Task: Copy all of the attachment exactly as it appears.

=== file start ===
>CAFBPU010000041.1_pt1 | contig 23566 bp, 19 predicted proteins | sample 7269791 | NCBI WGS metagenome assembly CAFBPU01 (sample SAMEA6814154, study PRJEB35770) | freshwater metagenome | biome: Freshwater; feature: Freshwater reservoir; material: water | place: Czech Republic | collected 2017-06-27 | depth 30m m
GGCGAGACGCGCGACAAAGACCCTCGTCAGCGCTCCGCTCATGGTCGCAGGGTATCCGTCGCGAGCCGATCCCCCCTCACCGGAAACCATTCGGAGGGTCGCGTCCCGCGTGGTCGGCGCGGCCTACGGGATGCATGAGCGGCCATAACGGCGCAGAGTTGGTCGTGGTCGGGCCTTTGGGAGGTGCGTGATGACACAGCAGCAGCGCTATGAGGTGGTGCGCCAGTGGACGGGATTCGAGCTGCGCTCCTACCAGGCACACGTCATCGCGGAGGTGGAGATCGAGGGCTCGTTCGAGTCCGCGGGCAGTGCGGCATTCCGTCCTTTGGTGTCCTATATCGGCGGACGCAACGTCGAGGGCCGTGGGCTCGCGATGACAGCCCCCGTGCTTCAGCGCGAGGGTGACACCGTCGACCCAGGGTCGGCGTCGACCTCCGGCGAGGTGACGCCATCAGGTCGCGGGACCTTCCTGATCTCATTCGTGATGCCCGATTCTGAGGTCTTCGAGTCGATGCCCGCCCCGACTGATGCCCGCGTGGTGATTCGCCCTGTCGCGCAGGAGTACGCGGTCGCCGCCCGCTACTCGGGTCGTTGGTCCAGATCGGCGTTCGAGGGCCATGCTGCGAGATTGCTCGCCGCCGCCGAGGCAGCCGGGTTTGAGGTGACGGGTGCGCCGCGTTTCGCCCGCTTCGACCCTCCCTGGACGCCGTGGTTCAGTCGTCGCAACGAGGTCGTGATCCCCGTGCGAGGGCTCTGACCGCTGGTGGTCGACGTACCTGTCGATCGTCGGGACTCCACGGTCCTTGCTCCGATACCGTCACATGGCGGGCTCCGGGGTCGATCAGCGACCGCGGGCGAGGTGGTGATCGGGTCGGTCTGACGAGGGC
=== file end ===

>CAFBPU010000041.1_pt1 | contig 23566 bp, 19 predicted proteins | sample 7269791 | NCBI WGS metagenome assembly CAFBPU01 (sample SAMEA6814154, study PRJEB35770) | freshwater metagenome | biome: Freshwater; feature: Freshwater reservoir; material: water | place: Czech Republic | collected 2017-06-27 | depth 30m m
GGCGAGACGCGCGACAAAGACCCTCGTCAGCGCTCCGCTCATGGTCGCAGGGTATCCGTCGCGAGCCGATCCCCCCTCACCGGAAACCATTCGGAGGGTCGCGTCCCGCGTGGTCGGCGCGGCCTACGGGATGCATGAGCGGCCATAACGGCGCAGAGTTGGTCGTGGTCGGGCCTTTGGGAGGTGCGTGATGACACAGCAGCAGCGCTATGAGGTGGTGCGCCAGTGGACGGGATTCGAGCTGCGCTCCTACCAGGCACACGTCATCGCGGAGGTGGAGATCGAGGGCTCGTTCGAGTCCGCGGGCAGTGCGGCATTCCGTCCTTTGGTGTCCTATATCGGCGGACGCAACGTCGAGGGCCGTGGGCTCGCGATGACAGCCCCCGTGCTTCAGCGCGAGGGTGACACCGTCGACCCAGGGTCGGCGTCGACCTCCGGCGAGGTGACGCCATCAGGTCGCGGGACCTTCCTGATCTCATTCGTGATGCCCGATTCTGAGGTCTTCGAGTCGATGCCCGCCCCGACTGATGCCCGCGTGGTGATTCGCCCTGTCGCGCAGGAGTACGCGGTCGCCGCCCGCTACTCGGGTCGTTGGTCCAGATCGGCGTTCGAGGGCCATGCTGCGAGATTGCTCGCCGCCGCCGAGGCAGCCGGGTTTGAGGTGACGGGTGCGCCGCGTTTCGCCCGCTTCGACCCTCCCTGGACGCCGTGGTTCAGTCGTCGCAACGAGGTCGTGATCCCCGTGCGAGGGCTCTGACCGCTGGTGGTCGACGTACCTGTCGATCGTCGGGACTCCACGGTCCTTGCTCCGATACCGTCACATGGCGGGCTCCGGGGTCGATCAGCGACCGCGGGCGAGGTGGTGATCGGGTCGGTCTGACGAGGGC